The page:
We are from the heart ©Kat Kotula

We are from the heart ©Kat Kotula

How has this course benefitted your career or personal development?

I had already been to photography school in the past, where I learned about different techniques and genres and my final essay back then was much more arty and dreamy, based on my own inner emotions rather than the actual story.  With the help of Karl and the examples he presented in class and the personal feedback I received, I was able to tell a story that was not banal, was more personal and intimate but still, I hope, interesting to others.  I feel quite confident about my storytelling skills now. I have also learned a few new things about the research and editing of photos.  I will definitely use the series I created for my final project in my portfolio. 

What would you say to someone who is thinking about taking this course?

Absolutely take it and engage yourself fully in every micro assignment given.  Whether you are a novice or an experienced photographer, every form of self development is great. This course will open your eyes to different possibilities, introduce you to photographers or projects you had not known before or simply challenge you to think outside of the box. Also you will get independent feedback about your work, which will help you create something extraordinary. 

We are of the heart ©Kat Kotula

We are of the heart ©Kat Kotula

Christian Olsen’s ultimate goal is to study Photography at UAL’s, London College of Communication.  He is originally from Copenhagen and currently resides in East London.

What 3 words describe your short course experience at Central Saint Martins?    

Immersive, relevant, stimulating.

What did you enjoy most about your course? 

The class discussions and peer feedback following our homework assignments.  Not only did it open up numerous aspects of your work for interpretation that you might have not expected, but it also forced inward reflection on what you succeeded in achieving and more importantly what you did not, which is the most significant part of the learning process.

Can you tell me about your Reportage Photography project and your inspiration behind it?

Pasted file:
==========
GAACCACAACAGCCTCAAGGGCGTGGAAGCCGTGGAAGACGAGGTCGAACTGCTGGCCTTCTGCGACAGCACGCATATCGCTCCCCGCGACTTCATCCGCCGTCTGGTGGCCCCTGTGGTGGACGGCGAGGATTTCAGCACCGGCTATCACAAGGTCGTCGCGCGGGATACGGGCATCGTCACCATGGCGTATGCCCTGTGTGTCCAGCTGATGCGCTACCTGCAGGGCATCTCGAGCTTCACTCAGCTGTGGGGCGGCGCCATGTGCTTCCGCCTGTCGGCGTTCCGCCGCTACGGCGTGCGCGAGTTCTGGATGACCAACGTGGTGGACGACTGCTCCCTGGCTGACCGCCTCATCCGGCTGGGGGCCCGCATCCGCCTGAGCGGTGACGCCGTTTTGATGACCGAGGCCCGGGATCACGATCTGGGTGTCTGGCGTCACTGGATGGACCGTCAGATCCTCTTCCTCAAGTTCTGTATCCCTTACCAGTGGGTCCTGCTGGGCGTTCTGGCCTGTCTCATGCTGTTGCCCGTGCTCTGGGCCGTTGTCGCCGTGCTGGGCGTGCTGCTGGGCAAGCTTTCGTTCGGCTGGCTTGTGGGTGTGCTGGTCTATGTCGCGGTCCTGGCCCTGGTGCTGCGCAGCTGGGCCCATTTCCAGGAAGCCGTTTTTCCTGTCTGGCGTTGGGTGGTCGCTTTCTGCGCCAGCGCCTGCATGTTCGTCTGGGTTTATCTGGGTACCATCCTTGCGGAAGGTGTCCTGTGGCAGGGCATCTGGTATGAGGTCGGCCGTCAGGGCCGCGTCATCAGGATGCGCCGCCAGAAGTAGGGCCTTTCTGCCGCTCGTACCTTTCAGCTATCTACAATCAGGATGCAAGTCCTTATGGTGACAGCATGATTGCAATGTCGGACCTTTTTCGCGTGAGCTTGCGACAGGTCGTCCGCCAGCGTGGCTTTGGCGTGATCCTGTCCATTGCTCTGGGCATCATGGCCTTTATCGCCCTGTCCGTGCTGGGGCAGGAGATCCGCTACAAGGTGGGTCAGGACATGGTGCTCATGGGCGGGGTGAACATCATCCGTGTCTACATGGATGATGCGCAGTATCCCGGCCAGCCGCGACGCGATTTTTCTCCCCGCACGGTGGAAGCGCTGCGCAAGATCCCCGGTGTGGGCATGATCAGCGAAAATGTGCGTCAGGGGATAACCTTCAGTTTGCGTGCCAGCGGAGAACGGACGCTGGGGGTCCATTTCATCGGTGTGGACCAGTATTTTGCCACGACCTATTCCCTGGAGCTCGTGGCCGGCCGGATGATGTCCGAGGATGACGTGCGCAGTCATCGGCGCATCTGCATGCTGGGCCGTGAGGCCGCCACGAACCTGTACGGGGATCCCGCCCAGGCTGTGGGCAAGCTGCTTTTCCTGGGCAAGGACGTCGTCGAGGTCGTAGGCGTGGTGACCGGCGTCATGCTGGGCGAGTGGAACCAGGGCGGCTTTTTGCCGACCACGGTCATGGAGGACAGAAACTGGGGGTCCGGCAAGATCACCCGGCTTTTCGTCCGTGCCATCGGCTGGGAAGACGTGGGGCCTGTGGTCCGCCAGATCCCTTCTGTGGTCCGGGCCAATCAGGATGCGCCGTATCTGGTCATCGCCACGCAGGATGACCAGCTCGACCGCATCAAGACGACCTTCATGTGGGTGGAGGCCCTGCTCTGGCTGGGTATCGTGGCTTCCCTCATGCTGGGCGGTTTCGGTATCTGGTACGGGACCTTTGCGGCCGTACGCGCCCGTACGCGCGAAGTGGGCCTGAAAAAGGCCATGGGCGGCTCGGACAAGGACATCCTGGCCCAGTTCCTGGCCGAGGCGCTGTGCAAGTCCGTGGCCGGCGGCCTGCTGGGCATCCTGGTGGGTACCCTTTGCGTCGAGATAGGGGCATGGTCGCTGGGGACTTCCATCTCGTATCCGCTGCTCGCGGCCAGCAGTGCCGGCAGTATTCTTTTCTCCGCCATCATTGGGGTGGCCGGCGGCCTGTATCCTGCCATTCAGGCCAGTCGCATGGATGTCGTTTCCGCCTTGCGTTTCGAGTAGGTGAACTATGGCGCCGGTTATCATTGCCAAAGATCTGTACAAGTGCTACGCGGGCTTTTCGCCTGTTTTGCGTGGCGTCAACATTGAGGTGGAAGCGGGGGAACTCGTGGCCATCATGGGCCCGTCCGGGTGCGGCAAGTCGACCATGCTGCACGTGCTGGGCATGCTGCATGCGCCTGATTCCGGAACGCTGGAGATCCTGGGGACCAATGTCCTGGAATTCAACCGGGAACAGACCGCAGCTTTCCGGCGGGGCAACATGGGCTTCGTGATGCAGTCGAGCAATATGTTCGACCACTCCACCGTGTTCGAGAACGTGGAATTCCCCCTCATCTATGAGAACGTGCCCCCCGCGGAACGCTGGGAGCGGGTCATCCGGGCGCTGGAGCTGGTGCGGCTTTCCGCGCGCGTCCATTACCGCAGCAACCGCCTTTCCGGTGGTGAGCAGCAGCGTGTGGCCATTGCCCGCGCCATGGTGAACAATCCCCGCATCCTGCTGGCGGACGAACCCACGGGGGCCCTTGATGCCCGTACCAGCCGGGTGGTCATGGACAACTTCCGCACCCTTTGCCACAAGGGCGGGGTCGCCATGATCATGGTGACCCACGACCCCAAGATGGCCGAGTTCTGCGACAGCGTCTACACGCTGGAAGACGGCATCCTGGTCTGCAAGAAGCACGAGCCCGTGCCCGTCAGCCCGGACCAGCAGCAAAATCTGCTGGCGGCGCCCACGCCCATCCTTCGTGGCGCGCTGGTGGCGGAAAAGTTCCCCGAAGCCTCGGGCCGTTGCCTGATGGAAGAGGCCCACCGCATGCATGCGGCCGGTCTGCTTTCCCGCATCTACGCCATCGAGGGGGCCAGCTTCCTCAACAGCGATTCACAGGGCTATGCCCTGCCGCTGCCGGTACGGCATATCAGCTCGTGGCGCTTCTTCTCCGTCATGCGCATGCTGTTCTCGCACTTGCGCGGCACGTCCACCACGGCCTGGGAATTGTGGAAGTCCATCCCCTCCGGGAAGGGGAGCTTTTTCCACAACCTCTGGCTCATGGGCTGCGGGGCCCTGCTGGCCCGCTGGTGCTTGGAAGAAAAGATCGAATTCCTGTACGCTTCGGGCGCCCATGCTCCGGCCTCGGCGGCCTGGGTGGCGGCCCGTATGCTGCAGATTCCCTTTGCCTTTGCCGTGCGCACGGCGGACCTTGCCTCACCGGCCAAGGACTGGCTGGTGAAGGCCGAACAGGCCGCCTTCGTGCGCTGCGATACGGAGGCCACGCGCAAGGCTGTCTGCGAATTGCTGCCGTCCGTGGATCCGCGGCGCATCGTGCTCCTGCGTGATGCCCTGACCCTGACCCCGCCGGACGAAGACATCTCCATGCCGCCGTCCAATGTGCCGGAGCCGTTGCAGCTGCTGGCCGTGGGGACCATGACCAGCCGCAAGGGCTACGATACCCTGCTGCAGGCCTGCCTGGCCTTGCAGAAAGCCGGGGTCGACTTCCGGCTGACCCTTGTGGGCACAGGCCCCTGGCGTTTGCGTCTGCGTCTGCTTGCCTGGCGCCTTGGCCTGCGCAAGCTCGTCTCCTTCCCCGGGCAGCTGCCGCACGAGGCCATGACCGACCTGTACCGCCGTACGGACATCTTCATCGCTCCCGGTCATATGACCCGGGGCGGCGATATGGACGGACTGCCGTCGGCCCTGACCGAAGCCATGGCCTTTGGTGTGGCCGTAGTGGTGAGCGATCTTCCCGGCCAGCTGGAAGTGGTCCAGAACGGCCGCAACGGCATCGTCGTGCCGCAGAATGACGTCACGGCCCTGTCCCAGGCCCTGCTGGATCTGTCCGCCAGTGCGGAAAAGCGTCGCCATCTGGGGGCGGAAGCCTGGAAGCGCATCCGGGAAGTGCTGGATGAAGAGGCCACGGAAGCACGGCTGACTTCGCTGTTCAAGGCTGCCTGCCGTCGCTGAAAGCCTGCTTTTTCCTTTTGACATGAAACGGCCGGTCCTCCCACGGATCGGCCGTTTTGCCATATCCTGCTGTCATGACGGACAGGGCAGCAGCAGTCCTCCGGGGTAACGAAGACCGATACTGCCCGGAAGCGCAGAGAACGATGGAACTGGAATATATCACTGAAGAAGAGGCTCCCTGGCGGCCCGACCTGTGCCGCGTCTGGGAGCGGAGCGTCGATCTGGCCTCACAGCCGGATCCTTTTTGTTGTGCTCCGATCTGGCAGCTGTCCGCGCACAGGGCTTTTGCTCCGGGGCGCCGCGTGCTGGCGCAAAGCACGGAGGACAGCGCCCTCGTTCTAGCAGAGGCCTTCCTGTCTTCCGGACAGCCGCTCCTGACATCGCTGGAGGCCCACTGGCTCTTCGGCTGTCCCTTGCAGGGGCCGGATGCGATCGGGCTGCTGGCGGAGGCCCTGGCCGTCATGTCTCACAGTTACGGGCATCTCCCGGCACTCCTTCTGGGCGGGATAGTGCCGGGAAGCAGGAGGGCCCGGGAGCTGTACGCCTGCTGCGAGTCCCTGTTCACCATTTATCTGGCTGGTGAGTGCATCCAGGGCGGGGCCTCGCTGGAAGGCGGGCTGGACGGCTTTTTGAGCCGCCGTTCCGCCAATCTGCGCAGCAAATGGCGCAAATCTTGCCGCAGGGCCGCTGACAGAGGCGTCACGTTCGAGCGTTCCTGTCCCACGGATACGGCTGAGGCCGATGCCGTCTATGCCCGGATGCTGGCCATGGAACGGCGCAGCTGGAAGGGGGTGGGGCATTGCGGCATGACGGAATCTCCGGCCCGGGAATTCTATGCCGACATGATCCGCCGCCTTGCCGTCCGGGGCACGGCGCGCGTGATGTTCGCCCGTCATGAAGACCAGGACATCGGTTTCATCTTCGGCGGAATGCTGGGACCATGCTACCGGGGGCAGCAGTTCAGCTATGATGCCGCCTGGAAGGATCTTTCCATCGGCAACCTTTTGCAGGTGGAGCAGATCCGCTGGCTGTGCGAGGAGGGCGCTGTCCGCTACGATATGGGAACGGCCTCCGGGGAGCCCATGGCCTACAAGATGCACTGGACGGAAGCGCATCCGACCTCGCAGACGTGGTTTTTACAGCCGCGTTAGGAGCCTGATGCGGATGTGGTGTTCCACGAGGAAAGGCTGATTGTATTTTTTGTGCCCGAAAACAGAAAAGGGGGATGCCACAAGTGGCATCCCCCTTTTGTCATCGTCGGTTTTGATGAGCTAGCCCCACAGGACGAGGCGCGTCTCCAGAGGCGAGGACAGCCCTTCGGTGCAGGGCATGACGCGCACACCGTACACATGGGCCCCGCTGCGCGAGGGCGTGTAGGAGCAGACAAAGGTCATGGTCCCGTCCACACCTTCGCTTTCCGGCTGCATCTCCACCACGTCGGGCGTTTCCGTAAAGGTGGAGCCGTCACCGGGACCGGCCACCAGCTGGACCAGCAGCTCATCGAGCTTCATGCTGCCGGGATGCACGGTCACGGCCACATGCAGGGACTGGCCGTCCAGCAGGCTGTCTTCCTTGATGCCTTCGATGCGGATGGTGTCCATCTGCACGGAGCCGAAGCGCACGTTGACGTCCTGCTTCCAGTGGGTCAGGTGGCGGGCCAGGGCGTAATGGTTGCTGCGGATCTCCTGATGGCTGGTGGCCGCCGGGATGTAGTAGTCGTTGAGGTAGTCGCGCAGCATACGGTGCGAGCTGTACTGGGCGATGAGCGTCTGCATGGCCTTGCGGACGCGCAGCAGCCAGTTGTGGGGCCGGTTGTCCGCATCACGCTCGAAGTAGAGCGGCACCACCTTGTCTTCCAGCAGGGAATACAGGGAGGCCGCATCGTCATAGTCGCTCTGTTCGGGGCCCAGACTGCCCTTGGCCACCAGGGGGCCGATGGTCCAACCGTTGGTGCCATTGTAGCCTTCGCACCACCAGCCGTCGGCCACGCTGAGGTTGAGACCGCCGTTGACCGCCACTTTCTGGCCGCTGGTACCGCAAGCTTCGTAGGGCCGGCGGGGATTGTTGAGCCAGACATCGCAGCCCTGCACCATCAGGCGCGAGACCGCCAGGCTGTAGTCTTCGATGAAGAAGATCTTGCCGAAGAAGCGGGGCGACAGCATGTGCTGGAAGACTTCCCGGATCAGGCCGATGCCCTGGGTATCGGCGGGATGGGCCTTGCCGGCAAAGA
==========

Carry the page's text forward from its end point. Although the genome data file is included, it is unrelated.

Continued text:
Docklands was the name of my project.  As with every area of London, the Docklands is seeing transformation and transition in terms of industry, demographics and infrastructure.  Having studied in North Greenwich and commuting both by means of DLR and London City Airport, it struck me that this transformation is happening on a far larger and rapid scale than other parts of the city and history cannot keep up.  The aim of the project was to document the post-industrial state of disrepair and the bustling ambitions of the future and to juxtapose these as harshly as possible in an attempt to convey the unnerving state of the Dockland’s today.

Docklands ©Christian Olsen

Docklands ©Christian Olsen

How has this course benefitted your career or personal development? 

It has helped me immensely in creating a vision of where I see myself in my future photographic career. Before embarking on the course, I found it hard to handle projects of a more journalistic nature. But now I am able to hone in on more specific areas on the spectrum of photography.  I have also developed techniques of combining conceptual and reportage photography and I know what processes and pre-requisites go into creating a successful photo essay.

What would you say to someone who is thinking about taking this course? 

Definitely take it. Whether one is an experienced photographer or an amateur, the course content, tutor and other students will prove beneficial in terms of tools, techniques, inspiration and networking.

Docklands ©Christian Olsen

Docklands ©Christian Olsen

Following a series of Short Courses in photography at Central Saint Martins, Niaz Maleknia is now studying her Post-Graduate Diploma in Photography at UAL’s London College of Communication.

What 3 words describe your short course experience at Central Saint Martins?  

Motivational, interesting and vibrant

What did you enjoy most about the Reportage Photography short course? 

I enjoyed the weekly briefs and the feedback given by Karl and the other students. I also enjoyed learning about and discussing the work of other photographers.

Can you tell me about your Reportage project and your inspiration behind it?